- Lo et al. explain that in previous studies, “not all course materials were suitable for students’ independent study through instructional videos… the effectiveness of flipping complicated learning items was found to be unsatisfactory, and some amount of face-to face re-teaching was required” (154). Indeed, Lo et al. argue that complex material is best given in class where the teachers can assess student understanding and tailor their explanations. Not all material lends itself to out-of-class lectures, so teachers should still use in-class time to cover complex material.
- In-class learning (following the out-of-class video lectures) should focus on three things: (1) a brief review of the out-of-class lecture, (2) a short in-class lecture to cover more complicated material, (3) cooperative problem solving and critical thinking tasks for students.
- Teachers should use students’ online responses to video segments to inform their in-class review sessions (154).
“By analyzing the students’ responses to the questions, these teachers were able to identify misunderstandings concerning the out-of-class learning materials” (154).
- With most of the lecture time taking place outside of class, in-class time can be mainly devoted to students’ application of learned concepts, especially to real-world problems (155).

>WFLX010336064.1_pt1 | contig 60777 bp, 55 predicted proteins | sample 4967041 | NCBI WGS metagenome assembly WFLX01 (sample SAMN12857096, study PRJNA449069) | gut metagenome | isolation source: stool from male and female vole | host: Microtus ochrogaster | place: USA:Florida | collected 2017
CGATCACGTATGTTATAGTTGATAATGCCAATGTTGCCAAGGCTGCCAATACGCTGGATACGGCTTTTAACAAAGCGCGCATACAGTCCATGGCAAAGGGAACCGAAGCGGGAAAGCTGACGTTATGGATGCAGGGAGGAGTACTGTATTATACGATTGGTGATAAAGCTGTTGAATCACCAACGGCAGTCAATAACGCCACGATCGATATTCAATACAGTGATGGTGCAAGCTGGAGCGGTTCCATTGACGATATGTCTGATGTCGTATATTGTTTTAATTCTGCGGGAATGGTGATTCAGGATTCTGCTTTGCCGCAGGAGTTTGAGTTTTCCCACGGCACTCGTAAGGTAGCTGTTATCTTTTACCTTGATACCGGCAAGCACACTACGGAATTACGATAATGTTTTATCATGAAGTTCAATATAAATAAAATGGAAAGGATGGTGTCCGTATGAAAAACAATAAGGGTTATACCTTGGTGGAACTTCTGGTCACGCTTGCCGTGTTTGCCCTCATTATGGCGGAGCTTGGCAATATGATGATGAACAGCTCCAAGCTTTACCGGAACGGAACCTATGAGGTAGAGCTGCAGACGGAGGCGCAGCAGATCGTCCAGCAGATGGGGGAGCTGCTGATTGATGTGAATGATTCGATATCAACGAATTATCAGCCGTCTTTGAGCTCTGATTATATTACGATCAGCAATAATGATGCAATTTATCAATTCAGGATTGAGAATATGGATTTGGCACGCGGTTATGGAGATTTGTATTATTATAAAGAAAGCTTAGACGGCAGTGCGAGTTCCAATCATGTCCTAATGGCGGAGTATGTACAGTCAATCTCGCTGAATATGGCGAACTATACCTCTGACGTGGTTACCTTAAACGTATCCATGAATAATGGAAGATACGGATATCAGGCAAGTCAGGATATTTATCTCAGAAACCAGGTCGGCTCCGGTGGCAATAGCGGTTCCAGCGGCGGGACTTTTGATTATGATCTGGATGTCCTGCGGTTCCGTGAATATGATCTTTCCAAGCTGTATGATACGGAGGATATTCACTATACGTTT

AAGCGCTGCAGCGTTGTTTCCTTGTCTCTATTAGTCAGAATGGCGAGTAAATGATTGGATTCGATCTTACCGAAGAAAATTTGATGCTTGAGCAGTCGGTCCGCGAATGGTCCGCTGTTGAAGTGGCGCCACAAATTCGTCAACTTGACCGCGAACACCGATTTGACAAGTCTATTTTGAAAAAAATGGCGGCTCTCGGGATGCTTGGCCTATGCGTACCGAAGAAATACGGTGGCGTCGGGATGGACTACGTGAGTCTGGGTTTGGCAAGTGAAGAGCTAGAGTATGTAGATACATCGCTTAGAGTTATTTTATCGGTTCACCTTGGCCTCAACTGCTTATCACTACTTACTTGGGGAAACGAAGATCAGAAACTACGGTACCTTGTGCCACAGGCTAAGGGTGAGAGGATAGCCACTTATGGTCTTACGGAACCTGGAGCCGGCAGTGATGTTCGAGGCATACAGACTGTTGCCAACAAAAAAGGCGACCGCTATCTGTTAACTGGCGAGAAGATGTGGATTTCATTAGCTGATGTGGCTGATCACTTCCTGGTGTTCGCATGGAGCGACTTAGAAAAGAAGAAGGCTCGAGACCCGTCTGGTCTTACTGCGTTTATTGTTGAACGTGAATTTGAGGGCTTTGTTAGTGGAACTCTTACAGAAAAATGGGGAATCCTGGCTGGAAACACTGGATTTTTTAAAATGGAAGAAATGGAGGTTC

“During class meetings, students can solve the presented problems in groups with the teacher’s guidance…share, discuss, and even defend their new knowledge or ideas” (155).
The results of the authors’ study reveals that these guidelines contribute to increased student learning. They found that “among the four subjects examined, the flipped classroom approach promoted greater student achievement than the non-flipped approach in mathematics, physics, and Chinese language courses” (162). They argue that the students in the flipped communications technology course did not out-perform their counterparts in the non-flipped section because both conditions were highly interactive and hands-on to begin with. Moreover, Lo et al. argue that the success of the flipped classes was attributable to two main factors: (1) students’ ability to replay videos as many times as they needed in order to gain understanding of material, and (2) the collaborative and interactive in-class learning environments (162). They also mention the added benefit of students having increased access to the teacher in class when lectures are moved to out-of-class time.
As teachers consider the design of their flipped classroom, Lo et al. stress the importance of having students work collaboratively on real world problems in class. Not only do students find collaboration fulfilling, but, as Lo et al. argue, “solving real-world problems is important to promote student learning [and] is one of the most essential elements for 21st century learning environments” (163). Finally, the authors explain that flipping the classroom is no easy task. It requires substantial effort on the teacher’s part. So, Lo et al. recommend that teachers allow themselves plenty of time to flip their classes and approach flipping the classroom as flipping lessons at first. Over time, lessons will accumulate and, eventually, a successfully flipped class will emerge.
Paper Title: Applying “First Principles of Instruction” as a Design Theory of the Flipped Classroom: Findings from a Collective Study of Four Secondary School Subjects
Authors: Chung Kwan Lo, Chi Wai Lie, and Khe Foon Hew (Faculty of Education, the University of Hong Kong)
Published: Computers and Education, Volume 118, 2018, Pages 150-165